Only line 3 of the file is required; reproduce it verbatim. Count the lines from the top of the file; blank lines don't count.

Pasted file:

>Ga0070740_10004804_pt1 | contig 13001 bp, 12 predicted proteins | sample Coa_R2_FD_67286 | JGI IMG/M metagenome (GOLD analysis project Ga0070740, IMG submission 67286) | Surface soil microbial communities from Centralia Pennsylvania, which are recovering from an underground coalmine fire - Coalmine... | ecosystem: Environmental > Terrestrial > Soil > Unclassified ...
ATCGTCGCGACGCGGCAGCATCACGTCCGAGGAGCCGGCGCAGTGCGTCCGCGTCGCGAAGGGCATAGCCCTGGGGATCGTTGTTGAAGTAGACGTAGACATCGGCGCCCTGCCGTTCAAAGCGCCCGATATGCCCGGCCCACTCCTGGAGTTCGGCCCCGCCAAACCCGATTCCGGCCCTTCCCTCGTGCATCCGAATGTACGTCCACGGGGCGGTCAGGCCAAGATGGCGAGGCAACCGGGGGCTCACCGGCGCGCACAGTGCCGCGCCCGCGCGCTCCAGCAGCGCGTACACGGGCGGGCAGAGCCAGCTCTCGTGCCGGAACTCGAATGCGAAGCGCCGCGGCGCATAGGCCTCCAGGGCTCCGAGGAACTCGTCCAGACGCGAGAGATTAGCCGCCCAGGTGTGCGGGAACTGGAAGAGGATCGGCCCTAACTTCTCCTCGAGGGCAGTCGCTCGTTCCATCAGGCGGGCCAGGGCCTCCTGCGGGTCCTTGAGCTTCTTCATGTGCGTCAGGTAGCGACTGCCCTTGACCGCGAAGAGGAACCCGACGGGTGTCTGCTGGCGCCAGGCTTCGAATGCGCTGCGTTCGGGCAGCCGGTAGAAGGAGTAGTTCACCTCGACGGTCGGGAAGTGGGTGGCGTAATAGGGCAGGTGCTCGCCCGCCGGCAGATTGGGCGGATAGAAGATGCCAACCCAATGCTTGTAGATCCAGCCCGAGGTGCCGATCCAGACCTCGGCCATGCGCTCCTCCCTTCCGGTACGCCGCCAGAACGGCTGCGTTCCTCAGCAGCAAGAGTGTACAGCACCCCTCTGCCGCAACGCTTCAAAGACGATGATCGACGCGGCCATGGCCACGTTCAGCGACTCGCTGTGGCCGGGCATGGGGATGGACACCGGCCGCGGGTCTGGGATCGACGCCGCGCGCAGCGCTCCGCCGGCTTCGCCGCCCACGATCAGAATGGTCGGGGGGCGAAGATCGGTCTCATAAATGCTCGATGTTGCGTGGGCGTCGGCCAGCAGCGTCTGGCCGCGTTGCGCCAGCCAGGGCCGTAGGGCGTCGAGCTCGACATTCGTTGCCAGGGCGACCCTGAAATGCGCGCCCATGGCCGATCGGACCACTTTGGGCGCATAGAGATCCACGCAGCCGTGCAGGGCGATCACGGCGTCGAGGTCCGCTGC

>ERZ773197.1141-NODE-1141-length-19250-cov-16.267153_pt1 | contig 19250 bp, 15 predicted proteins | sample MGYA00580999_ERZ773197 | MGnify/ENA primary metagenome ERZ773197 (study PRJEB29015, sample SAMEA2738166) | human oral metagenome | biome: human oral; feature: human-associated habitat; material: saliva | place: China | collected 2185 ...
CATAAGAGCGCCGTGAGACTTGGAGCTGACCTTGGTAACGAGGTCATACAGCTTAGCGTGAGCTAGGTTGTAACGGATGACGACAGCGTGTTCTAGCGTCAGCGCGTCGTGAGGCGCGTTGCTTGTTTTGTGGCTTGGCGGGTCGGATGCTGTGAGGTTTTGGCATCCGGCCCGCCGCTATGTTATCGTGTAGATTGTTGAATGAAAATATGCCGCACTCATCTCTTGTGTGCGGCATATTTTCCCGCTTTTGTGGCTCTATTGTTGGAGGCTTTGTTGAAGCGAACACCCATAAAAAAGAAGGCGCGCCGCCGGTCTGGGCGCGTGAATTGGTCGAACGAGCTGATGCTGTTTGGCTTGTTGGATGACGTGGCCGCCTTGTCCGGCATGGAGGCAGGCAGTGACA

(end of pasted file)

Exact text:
>ERZ773197.1141-NODE-1141-length-19250-cov-16.267153_pt1 | contig 19250 bp, 15 predicted proteins | sample MGYA00580999_ERZ773197 | MGnify/ENA primary metagenome ERZ773197 (study PRJEB29015, sample SAMEA2738166) | human oral metagenome | biome: human oral; feature: human-associated habitat; material: saliva | place: China | collected 2185 ...